(July 23, 2020, Jerusalem, JNS Wire)
The Last Dance at Ragadan
Hosts and guests celebrating joyous occasions at Ragadan, a high-end event hall on the outskirts of Tira, probably had no idea that the land on which they were wining, dining and dancing was supposed to be a cemetery.
Almost four years have passed since Regavim’s field coordinator identified two large event venues under construction on the outskirts of the Arab-Israeli town of Tira, only a few meters off of the Trans-Israel Highway (Route 6). After investigating the situation, we discovered that the property which was being developed for these lucrative new businesses – without any permits, of course – was included in a larger municipal plan for a cemetery. One of the reasons for this land-use classification is that high voltage Israel Electric Company power lines run directly overhead. In other words, the location of the event halls on public land also violated safety requirements and put every guest of “Ragadan” in immediate, life-threatening danger.
The owners of the hall waged a years-long legal battle against the state, employing every possible means to prevent law enforcement – but failed. Six months ago, when the last legal hurdle was removed, Regavim turned to the National Construction and Planning Authority’s Enforcement Unit, officially requesting that the demolition orders that had been issued years earlier, at the start of the legal proceedings, be carried out – before they expired.
As a result, the Enforcement Unit tore down the larger of the two halls earlier this week.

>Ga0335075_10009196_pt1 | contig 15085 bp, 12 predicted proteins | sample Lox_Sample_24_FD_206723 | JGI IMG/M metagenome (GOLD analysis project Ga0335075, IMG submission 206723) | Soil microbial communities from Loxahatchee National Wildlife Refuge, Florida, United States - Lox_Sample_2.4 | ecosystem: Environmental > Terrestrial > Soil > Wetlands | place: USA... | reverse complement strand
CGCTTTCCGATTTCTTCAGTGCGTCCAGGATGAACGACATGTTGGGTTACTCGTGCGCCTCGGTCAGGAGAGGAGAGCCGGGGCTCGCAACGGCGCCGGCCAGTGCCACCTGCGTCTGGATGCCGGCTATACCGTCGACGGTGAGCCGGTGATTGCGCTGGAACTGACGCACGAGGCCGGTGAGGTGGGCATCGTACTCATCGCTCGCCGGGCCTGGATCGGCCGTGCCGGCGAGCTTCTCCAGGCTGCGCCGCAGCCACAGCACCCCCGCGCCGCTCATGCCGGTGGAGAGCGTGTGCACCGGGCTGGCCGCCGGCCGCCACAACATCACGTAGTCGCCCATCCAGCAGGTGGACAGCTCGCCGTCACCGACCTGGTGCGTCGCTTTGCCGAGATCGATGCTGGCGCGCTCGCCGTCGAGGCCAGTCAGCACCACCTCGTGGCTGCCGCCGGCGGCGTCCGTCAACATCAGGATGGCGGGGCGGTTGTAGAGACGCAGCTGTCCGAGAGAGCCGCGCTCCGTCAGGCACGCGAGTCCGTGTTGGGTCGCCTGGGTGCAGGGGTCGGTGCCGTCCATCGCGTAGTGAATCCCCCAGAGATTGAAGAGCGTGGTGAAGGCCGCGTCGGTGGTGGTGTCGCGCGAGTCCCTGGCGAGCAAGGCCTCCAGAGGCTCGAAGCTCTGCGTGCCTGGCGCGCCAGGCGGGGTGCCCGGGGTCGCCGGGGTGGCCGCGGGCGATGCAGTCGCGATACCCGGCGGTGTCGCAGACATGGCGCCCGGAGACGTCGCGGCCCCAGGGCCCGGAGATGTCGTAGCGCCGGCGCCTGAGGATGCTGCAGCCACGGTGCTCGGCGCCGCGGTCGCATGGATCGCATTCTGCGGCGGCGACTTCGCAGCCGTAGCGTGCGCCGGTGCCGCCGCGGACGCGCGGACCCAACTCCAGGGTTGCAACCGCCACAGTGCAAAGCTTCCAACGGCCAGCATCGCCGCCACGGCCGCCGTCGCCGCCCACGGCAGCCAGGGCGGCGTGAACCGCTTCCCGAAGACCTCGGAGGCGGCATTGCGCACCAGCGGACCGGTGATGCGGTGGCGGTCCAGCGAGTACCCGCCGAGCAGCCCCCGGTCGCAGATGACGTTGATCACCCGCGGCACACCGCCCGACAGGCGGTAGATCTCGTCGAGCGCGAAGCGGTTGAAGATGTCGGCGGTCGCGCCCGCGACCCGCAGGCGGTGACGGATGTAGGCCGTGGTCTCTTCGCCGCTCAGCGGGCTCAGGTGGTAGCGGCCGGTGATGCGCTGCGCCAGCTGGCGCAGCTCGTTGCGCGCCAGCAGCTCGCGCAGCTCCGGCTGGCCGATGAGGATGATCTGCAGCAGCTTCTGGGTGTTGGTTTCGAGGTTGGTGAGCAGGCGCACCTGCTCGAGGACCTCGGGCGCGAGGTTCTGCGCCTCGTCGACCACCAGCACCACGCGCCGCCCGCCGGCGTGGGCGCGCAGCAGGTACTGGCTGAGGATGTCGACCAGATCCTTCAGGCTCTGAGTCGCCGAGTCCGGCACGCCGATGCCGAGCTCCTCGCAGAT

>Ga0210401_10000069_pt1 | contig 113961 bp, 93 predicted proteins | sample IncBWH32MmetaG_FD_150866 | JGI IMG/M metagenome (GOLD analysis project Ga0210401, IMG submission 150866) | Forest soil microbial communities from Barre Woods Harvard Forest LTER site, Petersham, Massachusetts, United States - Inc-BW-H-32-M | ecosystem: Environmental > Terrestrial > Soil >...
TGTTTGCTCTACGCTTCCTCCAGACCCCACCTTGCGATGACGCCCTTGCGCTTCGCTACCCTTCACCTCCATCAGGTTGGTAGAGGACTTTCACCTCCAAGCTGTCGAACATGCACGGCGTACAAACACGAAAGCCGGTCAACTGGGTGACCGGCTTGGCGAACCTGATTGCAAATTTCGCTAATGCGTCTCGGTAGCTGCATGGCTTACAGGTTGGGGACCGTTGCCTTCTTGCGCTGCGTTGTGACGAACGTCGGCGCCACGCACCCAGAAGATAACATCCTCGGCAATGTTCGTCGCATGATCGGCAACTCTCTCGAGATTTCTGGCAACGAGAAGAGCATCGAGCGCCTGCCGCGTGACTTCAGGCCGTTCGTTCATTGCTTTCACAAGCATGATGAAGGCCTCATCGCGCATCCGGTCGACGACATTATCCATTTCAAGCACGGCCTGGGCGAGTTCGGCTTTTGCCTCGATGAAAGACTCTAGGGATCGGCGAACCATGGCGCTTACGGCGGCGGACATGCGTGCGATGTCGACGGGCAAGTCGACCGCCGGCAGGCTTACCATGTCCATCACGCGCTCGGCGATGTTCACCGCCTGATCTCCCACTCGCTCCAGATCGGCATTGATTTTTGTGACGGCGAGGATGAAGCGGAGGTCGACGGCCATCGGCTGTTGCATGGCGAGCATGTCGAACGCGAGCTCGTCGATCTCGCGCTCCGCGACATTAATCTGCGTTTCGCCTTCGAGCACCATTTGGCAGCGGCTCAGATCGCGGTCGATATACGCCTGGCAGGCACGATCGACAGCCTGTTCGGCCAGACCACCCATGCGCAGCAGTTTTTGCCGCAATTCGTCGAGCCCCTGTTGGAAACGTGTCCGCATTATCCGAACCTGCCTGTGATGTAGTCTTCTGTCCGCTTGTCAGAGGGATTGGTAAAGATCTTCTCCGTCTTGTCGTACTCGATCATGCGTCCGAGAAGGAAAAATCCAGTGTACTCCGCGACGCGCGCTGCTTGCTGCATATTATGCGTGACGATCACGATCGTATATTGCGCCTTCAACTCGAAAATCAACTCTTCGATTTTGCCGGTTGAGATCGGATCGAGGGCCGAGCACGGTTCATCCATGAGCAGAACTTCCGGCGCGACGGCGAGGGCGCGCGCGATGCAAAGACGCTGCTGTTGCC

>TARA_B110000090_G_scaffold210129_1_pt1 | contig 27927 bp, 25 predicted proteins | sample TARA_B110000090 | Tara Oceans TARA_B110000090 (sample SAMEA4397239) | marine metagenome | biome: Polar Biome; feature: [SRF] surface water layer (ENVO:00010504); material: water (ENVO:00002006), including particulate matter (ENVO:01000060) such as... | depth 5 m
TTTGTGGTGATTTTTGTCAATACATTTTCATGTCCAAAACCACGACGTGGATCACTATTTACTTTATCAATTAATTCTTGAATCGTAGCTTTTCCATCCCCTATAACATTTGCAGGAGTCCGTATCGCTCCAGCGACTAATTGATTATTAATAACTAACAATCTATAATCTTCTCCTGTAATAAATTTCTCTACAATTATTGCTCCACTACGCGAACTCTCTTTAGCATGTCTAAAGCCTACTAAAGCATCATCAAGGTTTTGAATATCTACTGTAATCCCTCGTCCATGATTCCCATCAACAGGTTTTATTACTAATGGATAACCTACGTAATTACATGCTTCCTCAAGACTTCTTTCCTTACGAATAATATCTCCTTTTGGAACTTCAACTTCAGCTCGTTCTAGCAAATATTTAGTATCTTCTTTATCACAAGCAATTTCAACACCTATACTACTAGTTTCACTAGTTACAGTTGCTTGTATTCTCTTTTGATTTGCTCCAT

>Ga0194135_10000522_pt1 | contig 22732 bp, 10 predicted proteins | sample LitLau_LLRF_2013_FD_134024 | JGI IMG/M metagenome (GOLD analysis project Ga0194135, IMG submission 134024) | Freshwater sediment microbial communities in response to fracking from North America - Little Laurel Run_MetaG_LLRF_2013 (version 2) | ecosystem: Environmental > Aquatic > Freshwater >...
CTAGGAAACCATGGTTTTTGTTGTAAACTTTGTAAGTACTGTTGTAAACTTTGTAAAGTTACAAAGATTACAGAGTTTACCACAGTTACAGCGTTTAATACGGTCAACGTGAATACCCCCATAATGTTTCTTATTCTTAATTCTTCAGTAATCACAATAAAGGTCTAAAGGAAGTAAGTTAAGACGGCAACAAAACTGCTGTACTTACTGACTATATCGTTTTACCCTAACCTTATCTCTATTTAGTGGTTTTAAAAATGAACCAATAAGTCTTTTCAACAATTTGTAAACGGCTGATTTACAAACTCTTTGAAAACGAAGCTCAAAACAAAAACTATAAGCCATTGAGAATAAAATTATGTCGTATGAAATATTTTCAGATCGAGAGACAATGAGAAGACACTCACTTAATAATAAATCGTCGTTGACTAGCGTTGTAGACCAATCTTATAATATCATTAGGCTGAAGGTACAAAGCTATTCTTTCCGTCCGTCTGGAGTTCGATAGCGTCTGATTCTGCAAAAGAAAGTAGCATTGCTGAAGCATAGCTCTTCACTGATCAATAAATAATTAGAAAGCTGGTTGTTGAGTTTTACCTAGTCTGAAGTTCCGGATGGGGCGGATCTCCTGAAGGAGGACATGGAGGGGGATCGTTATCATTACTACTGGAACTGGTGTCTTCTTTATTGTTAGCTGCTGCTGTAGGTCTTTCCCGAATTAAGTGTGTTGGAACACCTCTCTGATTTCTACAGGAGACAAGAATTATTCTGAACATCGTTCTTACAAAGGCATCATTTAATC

“We applaud the National Enforcement Unit for its decisive steps to enforce the law in this case. These were complex and lengthy proceedings, but the dense and daunting legal thicket did not deter them,” said Yakhin Zik, Director of Operations at Regavim. “This case is a resounding confirmation of the importance of the Kaminitz Law, which now empowers enforcement bodies to take action, and places a large and effective set of legal tools at their disposal. The ripple effect will most certainly deter others from building illegally. Before the Kaminitz Law’s amendments to Israel’s Planning and Construction Code, cases of illegal construction – even those that pose immense dangers to public safety – went unaddressed and the perpetrators scoffed at the toothless law and laughed all the way to the bank. This is the beginning of the end of the game of cat and mouse between construction criminals and the forces of the law – a game that went on for far too long.”
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